Thus, when the prosecutor spun out before the jury his extended argument that the crux of the defense case had been "thought up" at the last minute after the prosecution closed its evidence, the prosecutor was attempting to subject the jury to the influence of clearly false information, and information clearly known to the prosecutor at the time to have been false. The prosecutor knew approximately six months before the trial that this was the likely defense. The other arguments, quoted above in full — all reinforcing the prosecutor's false theme that the crucial defense in the case was a "last minute," "first time in living memory," "first time defense" —were dispersed throughout the prosecutor's closing argument.
Thus, the prosecutor intentionally painted for the jury a distorted picture of the realities of this case in order to secure a conviction. Underwood's confession and the prospect that she actually committed the killing loomed over this trial. The prosecutor properly asserted a legal challenge to the admissibility of the confession, and was successful in excluding it. A prosecutor may argue his case with vigor. However, a prosecutor may not make intentional misrepresentations to the jury.
We now undertake an evaluation of whether the foregoing improper remarks, considered in the context of the entire trial, rendered the trial unfair. As noted earlier, in determining whether there is a reasonable probability that prosecutorial misconduct changed the result of the trial, relevant criteria include (1) the degree to which the challenged remarks have a tendency to mislead the jury and to prejudice the accused; (2) whether they are isolated or extensive; (3) whether they were deliberately or accidentally placed before the jury; and (4) the strength of the competent proof to establish the guilt of the accused. Brooks, 762 F.2d at 1402; Walker, 840 F.2d at 838.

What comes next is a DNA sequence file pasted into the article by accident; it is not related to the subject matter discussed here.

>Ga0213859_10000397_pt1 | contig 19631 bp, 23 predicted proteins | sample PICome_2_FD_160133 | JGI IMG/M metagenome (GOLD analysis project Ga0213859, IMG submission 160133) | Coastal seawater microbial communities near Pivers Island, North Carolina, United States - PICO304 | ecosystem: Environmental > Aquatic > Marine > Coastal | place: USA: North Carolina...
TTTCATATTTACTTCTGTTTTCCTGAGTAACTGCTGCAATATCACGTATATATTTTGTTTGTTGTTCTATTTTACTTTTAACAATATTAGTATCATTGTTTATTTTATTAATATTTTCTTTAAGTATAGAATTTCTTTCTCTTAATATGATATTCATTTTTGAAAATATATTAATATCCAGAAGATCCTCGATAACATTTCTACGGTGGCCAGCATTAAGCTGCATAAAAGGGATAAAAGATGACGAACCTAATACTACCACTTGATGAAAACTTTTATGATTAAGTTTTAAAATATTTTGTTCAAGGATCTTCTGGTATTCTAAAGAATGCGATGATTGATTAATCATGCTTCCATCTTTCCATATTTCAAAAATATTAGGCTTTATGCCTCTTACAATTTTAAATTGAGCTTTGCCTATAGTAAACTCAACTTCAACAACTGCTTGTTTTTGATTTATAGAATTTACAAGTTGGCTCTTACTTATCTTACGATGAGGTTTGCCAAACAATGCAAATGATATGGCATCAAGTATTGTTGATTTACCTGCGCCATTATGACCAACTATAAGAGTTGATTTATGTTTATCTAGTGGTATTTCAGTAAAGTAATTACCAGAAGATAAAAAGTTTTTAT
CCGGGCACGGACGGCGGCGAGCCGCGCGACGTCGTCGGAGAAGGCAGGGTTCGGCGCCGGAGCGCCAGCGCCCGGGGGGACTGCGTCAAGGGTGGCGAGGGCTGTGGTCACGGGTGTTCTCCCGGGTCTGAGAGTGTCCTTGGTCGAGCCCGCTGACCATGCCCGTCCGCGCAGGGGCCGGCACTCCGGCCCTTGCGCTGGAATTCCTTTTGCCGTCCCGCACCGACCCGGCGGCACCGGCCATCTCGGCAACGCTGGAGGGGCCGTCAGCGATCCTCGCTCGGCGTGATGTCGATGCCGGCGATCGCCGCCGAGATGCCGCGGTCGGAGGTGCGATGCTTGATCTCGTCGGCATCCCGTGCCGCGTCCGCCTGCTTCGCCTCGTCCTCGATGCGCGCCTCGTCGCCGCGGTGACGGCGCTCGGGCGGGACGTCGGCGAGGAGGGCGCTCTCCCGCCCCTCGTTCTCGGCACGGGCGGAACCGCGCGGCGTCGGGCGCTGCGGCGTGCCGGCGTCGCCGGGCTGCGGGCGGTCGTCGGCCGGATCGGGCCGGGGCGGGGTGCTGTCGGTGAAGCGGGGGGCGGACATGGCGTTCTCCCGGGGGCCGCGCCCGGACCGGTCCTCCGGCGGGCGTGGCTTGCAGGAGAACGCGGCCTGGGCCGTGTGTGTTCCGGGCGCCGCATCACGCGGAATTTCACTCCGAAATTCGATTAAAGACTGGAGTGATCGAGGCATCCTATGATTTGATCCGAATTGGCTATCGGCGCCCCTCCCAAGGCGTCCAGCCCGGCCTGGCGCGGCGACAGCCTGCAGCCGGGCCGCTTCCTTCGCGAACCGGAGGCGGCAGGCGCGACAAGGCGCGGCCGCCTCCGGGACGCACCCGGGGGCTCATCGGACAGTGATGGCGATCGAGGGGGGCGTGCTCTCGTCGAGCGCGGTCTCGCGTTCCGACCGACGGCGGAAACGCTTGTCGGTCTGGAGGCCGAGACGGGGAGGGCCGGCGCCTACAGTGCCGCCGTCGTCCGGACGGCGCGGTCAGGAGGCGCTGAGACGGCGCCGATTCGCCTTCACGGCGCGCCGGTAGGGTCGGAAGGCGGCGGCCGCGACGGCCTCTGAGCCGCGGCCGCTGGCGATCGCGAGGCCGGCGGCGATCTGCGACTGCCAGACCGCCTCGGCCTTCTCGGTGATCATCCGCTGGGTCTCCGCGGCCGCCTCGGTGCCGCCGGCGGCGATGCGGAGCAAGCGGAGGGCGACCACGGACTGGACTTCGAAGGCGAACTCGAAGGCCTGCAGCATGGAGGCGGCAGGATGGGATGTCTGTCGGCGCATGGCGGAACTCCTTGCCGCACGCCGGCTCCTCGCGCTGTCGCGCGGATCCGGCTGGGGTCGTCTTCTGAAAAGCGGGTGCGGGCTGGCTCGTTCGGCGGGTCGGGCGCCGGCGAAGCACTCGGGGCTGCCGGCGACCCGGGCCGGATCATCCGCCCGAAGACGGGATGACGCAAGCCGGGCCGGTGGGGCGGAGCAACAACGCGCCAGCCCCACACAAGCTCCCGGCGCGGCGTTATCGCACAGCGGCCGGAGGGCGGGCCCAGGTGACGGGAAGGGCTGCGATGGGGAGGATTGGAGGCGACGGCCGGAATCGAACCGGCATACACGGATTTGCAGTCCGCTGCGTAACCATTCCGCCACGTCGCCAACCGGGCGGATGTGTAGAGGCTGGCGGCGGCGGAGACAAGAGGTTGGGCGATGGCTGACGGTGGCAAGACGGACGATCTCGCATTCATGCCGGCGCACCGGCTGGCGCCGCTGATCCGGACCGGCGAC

First, it is clear that the challenged remarks were extremely misleading to the jury and prejudicial to the accused. As noted above, this record leaves no doubt that the prosecutor's statements were in fact false and misleading to the jury. The prejudice to the accused is equally clear. Although of course the confession of Underwood was not in evidence, the defense that Underwood had actually killed Isham was squarely placed before the jury in the testimony of Davis. Thus, the prosecutor's misrepresentations were intended to induce the jury to discredit Davis's testimony that Underwood had in fact killed Isham by strangulation. The prejudicial effect in this case is enhanced because the prosecutor's misrepresentations were designed to undermine the core of the defense.